On Aug. 16, 1923, a New York Times headline declared, “Biggest Liquor Ring Broken in Savannah.” In a single one-day sweep, 84 men, including a prominent local banker, were rounded up and charged with conspiracy to violate Prohibition laws, the largest raid in the country up to that point.

William Haar was identified as the ring’s leader. In the wake of the 18th Amendment, he had gained control of a fleet of ships that took on loads of booze in Scotland, France, Cuba and the Bahamas. They would sail to just outside the three-mile limit of federal jurisdiction off the coast of Savannah, where their cargos of Scotch whisky, French brandy, and Caribbean rum were offloaded onto fast motorboats and landed at points along the coast. Some made its way as far north as New York and Philadelphia.

All told, 126 people ended up being indicted for their involvement in what the newspapers dubbed the “Savannah Four” ring. Among the minor players swept up in the raids was a man named Johnny Harris, who was sentenced to a $2,500 fine and eight months in prison. Harris had grown up in Virginia but moved to Savannah around 1909. By 1917, he was operating a poultry farm and a grocery business, and somewhere along the way, he became involved with the Haars and their bootlegging ring.

After serving his sentence, Harris went into the roadhouse trade, opening Johnny Harris Tavern and Bar-B-Cue Restaurant at Victory Drive and Bee Road, the same location once occupied by Haar’s Inn. (Dale Avenue was renamed Victory Drive in 1922.)

Whether Harris took over the Haar’s business or built a new structure is unclear, but his tavern was a modest white wooden building with sawdust on the floors. It offered patrons barbecued pork and fried chicken alongside beer and slot machines. Harris hired an African-American man named John Moore as his cook, and Moore helped create the recipe for what became the restaurant’s signature barbecue sauce.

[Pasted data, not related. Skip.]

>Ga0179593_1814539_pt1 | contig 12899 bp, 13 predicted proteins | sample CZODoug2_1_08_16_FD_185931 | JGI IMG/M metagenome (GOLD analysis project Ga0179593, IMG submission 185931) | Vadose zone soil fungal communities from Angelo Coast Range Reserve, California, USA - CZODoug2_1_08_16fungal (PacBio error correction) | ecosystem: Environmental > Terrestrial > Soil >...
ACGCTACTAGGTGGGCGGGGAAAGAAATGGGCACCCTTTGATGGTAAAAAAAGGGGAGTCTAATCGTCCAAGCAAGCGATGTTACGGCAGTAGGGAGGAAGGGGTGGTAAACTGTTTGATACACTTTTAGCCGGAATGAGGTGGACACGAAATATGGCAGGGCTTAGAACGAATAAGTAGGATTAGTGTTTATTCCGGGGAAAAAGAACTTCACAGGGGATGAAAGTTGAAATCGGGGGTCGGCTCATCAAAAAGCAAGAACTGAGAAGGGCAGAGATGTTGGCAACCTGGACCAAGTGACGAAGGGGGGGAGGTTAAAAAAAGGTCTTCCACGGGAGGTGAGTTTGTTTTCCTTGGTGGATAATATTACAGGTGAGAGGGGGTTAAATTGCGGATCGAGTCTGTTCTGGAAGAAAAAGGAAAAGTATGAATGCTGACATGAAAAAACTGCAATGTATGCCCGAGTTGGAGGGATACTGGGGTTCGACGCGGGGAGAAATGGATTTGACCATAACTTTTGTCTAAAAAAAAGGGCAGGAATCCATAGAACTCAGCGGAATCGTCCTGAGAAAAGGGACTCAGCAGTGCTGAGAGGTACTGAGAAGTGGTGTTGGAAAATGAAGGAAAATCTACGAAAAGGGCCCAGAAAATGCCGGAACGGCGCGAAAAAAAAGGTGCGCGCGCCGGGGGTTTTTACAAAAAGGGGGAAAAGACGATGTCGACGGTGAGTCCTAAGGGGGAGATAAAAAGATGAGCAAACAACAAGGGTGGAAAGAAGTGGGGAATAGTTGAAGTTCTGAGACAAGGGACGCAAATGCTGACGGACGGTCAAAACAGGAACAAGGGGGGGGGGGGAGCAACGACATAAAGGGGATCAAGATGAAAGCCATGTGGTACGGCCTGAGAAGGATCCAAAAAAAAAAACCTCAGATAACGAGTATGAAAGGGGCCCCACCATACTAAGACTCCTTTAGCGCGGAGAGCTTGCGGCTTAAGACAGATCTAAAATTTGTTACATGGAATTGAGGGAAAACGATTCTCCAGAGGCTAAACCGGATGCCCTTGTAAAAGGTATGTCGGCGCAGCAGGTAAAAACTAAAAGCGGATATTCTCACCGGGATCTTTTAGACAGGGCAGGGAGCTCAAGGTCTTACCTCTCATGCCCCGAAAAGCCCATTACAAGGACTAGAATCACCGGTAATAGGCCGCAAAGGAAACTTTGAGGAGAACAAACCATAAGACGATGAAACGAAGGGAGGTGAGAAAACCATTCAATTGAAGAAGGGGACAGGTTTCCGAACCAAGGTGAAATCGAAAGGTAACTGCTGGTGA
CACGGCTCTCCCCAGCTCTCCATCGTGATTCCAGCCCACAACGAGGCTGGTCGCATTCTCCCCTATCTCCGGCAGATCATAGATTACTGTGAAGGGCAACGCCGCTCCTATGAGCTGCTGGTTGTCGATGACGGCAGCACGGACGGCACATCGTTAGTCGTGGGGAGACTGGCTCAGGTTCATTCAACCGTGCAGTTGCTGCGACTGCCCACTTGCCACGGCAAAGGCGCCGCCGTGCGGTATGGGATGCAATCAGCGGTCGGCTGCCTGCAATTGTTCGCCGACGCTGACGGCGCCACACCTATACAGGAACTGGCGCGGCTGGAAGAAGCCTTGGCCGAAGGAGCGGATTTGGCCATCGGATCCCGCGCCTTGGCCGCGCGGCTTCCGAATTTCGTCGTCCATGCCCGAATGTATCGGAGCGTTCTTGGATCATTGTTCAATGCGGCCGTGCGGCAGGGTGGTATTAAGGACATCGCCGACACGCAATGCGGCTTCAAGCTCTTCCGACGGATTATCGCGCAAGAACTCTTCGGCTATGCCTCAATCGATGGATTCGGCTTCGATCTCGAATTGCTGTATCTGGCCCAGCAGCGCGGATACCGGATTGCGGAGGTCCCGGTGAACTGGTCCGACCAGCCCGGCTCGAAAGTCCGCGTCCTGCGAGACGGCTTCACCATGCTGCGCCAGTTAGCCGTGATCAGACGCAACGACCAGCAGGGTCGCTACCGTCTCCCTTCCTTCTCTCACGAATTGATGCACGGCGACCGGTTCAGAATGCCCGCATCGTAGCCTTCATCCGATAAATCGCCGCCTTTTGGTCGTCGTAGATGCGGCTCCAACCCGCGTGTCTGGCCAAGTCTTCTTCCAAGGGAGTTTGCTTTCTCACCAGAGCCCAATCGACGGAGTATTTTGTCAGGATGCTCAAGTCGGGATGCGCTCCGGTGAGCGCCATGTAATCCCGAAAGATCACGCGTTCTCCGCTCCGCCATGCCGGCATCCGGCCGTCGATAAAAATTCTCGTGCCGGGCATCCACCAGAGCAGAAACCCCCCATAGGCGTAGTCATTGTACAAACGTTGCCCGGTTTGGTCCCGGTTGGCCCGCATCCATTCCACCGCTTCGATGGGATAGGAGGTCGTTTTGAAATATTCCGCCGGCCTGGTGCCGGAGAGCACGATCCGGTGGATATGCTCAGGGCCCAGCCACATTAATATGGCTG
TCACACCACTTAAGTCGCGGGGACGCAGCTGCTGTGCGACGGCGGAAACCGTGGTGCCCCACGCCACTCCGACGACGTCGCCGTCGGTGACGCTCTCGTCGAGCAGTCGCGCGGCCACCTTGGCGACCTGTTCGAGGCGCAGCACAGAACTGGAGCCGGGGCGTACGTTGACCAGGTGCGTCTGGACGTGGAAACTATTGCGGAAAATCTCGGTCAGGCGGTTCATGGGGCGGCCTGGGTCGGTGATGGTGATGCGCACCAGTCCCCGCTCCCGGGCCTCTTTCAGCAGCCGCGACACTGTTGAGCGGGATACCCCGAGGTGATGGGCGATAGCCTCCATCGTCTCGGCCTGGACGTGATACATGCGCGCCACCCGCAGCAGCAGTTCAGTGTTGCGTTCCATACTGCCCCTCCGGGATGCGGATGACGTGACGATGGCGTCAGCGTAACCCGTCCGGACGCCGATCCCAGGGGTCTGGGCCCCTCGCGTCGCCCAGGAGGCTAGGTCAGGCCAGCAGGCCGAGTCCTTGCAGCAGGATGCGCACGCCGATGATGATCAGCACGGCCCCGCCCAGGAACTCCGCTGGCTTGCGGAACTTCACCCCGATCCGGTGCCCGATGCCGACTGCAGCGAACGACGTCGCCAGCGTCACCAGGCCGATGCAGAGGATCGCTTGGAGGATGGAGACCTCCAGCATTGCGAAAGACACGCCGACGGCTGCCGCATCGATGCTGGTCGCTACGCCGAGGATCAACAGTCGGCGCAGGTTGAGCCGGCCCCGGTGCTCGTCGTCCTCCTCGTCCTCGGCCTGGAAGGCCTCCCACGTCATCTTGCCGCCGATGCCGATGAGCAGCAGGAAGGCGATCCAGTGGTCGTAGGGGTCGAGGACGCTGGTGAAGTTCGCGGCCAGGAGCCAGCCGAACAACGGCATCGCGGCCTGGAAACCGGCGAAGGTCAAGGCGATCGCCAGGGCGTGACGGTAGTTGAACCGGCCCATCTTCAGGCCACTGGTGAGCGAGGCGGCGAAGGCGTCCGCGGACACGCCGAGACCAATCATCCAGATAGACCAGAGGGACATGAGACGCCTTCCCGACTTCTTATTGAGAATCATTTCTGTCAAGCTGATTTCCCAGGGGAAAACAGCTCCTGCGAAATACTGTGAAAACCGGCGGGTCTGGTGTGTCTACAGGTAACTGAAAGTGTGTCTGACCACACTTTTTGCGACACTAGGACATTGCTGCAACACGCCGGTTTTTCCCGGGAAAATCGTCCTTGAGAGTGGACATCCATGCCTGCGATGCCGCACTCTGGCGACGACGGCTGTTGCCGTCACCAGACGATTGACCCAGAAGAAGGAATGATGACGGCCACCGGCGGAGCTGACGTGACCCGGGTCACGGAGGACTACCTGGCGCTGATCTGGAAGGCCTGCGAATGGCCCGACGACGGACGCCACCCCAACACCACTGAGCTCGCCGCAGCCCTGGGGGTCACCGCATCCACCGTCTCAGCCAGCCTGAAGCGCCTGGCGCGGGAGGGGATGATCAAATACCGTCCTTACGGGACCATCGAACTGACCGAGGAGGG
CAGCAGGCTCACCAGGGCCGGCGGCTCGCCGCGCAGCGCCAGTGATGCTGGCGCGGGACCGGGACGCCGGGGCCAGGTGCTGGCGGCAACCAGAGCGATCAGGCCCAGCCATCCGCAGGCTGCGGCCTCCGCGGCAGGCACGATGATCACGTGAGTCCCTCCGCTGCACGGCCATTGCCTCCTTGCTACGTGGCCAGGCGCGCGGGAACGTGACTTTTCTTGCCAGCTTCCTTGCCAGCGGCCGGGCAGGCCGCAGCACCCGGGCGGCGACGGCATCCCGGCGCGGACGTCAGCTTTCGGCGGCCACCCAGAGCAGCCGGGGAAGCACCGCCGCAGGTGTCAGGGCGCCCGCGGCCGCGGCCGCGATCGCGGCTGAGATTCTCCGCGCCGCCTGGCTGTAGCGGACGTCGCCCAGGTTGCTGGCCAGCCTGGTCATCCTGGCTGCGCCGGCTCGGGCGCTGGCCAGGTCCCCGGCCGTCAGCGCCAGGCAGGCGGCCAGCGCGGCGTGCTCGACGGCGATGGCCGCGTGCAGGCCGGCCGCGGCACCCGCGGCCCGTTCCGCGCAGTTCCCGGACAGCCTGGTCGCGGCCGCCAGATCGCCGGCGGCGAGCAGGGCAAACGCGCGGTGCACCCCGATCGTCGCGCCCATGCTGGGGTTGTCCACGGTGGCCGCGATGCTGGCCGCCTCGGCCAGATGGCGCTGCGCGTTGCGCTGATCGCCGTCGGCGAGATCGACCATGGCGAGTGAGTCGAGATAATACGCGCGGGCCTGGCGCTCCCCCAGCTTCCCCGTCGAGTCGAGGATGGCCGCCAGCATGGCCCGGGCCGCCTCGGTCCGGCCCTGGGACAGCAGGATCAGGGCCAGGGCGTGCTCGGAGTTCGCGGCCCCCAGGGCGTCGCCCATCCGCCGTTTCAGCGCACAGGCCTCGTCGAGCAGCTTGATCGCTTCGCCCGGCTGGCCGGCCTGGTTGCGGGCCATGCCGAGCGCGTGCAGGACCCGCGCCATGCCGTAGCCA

Unlike the men who dominated the bootlegging trade in Northeastern cities, the blind tiger operators in Charleston and Savannah were not gangsters or career criminals, and many went on to considerable success in more legitimate lines of work.

Vincent Chicco rode his success as a blind tiger operator into a political career, being elected alderman from Ward 3 in 1911 and winning re-election four years later. A.J.W Gorse also served as an alderman and eventually left the grocery business to become an executive in the Atlantic Paint Company.

Henry O. Hasselmeyer and Johnny Harris followed slightly different paths, transforming what started out as humble beer parlors into two of the most famous restaurants in the South.

In April 1933, the 21st Amendment to the Constitution, which would repeal Prohibition, started making its way through the states for ratification. That same month, Congress passed the “Beer Bill,” which made it legal to sell malt beverages with up to 3.2 percent alcohol. Hasselmeyer promptly announced the grand opening of “Henry’s Beer Parlor” at 50 Market St., in a building adjoining his grocery store.

The building lacked a kitchen at first, so Maria Hasselmeyer made deviled crabs at her house on Ashley Avenue and drove them down to Market Street in a black Packard. By November, the Hasselmeyers had converted the old store at 52 Market into a large dining room and welcomed men and women alike. In March 1934, The News and Courier noted that “Henry’s is well known for good beer and shrimp.”

In July 1935, Henry’s Inc., “a general restaurant business to deal in foods and beverages,” was incorporated with a $15,000 capitalization. The officers were Henry O. Hasselmeyer, his son, Henry Jr., and Walter Shaffer, Hasselmeyer’s son-in-law. But incorporation didn’t mean the Hasselmeyers had gone completely legit.